The comments in an article on Autistic Hoya’s site, “My Heart Breaks for Your Child,” got me thinking about how often people, when called out about awful things that are said about someone simply respond with something like, “I’m just being honest about my feelings.  I can’t help the way I feel.”

Feeling a certain way doesn’t make that thing either true or right.  If I felt that I was in danger when a hispanic family moves in next to me, that doesn’t necessarily mean that I am actually in danger (heck, I might feel safe if a white family moves in next to me, but they might actually be mass murderers).  In this case, racism is racism, even if a person is a sincere racist (really, is there any other kind?).

Maybe people who experience racism prefer people to be up front about their feelings and hope racists tell the world about their racism.  I don’t know.  But even if people prefer this, I can’t imagine that makes them like the racist, nor does it take away the ugly part inside the racist.  Even if the racist is honest and sincere.

The most common way this is expressed in the disability world is a parent (sadly, it’s often a parent) who says, “I wish I didn’t have a disabled child.”  There are two things here that need to be deconstructed a bit:

  1. Most of the time they do have a disabled child.  It is the child they have, and to not want a disabled child is to not want their child.  I can hear the screams of some readers now…”But that’s not what I mean!”  That’s fine.  I can understand that sometimes you might use the wrong words.  Now you know how your words come across, so please choose different ones.  But if you insist that these words aren’t what you mean, but continue using them, don’t expect sympathy from me.
  2. Getting past not wanting a child, what many people mean by this is that they don’t want their child to have the bad things that they associate with disability.  Fair enough – who would want any child to have bad things?  But the problem here is that you’ve confused disability and bad things.  Also, you may consider disability-associated traits from a perspective of a non-disabled person and make assumptions that aren’t actually valid from the perspective of a disabled person.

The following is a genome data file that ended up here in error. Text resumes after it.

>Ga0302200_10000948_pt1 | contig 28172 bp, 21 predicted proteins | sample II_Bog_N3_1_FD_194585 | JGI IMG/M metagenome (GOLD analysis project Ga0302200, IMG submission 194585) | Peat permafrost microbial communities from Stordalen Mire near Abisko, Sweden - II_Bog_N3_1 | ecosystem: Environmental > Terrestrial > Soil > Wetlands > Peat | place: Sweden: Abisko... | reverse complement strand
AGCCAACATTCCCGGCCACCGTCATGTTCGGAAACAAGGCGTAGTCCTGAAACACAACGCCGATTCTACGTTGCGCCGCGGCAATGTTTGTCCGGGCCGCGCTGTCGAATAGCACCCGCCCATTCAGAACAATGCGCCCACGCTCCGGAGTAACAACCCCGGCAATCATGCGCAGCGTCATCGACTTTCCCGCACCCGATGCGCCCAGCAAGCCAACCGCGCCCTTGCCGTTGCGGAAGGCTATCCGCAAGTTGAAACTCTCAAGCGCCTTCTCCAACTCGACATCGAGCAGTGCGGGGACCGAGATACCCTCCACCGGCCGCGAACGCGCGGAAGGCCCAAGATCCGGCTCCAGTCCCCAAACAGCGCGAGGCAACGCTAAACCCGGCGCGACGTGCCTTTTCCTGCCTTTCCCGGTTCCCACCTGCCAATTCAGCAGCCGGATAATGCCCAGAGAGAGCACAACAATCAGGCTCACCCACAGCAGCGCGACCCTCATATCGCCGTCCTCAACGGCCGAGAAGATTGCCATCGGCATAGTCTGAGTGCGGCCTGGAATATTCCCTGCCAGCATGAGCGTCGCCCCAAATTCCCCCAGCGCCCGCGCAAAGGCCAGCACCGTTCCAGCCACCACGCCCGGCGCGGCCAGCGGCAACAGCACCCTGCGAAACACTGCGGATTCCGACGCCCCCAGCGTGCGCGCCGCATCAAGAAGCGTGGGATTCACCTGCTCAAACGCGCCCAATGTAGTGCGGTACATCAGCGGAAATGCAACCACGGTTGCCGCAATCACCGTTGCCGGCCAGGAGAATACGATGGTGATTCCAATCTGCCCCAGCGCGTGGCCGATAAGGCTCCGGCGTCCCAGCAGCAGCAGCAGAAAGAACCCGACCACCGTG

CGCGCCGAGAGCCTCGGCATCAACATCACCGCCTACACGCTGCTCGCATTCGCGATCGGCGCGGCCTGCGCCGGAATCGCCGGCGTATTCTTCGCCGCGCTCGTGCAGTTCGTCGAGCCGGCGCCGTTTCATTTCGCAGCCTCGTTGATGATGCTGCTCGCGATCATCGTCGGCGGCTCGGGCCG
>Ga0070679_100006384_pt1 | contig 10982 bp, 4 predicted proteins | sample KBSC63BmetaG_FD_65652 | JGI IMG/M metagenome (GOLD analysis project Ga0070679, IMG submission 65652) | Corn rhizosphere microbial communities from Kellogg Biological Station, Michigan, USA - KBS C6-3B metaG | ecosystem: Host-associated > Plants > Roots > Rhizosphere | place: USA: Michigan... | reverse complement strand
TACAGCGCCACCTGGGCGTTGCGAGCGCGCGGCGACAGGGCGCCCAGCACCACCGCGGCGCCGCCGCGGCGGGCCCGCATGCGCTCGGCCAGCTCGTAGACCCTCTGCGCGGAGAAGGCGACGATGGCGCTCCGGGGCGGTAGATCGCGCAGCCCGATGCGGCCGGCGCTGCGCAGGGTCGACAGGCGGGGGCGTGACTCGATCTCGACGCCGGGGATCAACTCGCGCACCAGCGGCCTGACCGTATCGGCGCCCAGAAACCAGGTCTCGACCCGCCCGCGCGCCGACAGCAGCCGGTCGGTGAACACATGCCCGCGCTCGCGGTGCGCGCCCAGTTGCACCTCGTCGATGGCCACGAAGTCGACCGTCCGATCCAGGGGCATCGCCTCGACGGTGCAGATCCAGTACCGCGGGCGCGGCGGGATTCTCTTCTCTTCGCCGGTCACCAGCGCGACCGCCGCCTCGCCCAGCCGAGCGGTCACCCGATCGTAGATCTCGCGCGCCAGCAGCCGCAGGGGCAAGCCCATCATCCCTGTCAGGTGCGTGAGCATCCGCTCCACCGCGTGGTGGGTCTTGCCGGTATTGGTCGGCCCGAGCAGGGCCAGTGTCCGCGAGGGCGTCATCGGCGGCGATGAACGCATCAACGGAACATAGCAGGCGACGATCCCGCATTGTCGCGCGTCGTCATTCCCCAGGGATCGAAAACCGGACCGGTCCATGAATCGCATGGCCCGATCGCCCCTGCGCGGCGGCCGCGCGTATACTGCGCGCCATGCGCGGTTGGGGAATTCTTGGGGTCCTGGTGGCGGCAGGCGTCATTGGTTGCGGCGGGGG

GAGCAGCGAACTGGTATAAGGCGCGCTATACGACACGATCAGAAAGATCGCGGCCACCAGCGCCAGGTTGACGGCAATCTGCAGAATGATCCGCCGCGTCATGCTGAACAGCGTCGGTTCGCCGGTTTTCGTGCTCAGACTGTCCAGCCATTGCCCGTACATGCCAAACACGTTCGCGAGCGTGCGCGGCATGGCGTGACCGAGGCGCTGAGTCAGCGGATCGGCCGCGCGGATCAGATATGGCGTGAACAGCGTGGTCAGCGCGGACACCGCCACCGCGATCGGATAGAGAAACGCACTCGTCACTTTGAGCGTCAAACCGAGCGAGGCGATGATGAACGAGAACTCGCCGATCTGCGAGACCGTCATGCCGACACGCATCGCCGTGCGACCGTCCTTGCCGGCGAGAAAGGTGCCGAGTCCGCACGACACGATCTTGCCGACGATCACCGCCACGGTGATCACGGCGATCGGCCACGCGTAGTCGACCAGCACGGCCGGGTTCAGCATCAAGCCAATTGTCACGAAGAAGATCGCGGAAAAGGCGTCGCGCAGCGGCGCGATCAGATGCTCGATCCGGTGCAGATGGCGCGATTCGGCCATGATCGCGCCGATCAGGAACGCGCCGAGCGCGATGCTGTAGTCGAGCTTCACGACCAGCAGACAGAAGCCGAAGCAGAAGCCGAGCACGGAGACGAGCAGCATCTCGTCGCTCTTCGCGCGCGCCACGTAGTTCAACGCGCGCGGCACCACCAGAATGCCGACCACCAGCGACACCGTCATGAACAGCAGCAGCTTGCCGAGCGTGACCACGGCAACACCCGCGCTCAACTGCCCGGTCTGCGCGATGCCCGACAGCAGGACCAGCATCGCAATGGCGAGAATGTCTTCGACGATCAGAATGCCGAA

I’m not going to focus on the first point.  I don’t think most parents saying they don’t want an autistic kid (or a kid with another disability) are talking about the first point.  Generally, I’m not going to question most people on whether or not they want their child – I assume they love and cherish their child, even if they say stupid things.  But, I do ask for more precision in language however, as, sadly, there are parents that are selfish enough to neglect and abuse their disabled children because they – the parents – don’t like the impact of the disability on the parents’ lives.  I hope most parents don’t want to accidentally be grouped into that category!

So I’ll focus on the second part of this.  Your feelings if you are talking about not wanting the bad things associated with disability are an expression of your beliefs.

And it’s these beliefs that concern disabled people – because you’ll be making many, many decisions on the basis of these beliefs.  If your premise is wrong, your conclusion is going to be wrong.

Let me talk about some of the bad things that parents who say they don’t want a disabled kid mean when they say they don’t want them for their kids.

  1. Medical Issues: A child might have severe medical issues, either associated with disability or not.  For instance, a child might have a heart defect that could kill them at a young age (the child doesn’t need to be in the typical categories of disabled to have this, I might add, but that’s not really relevant here – I’ll grant some disabilities make this more likely).  I can’t imagine what it’s like to be worried about your child dying.  I wouldn’t wish that for anyone.  So, yes, I agree, that’s a fine thing to wish your child didn’t deal with.  But focus on the medical problem, not disabilities as a whole.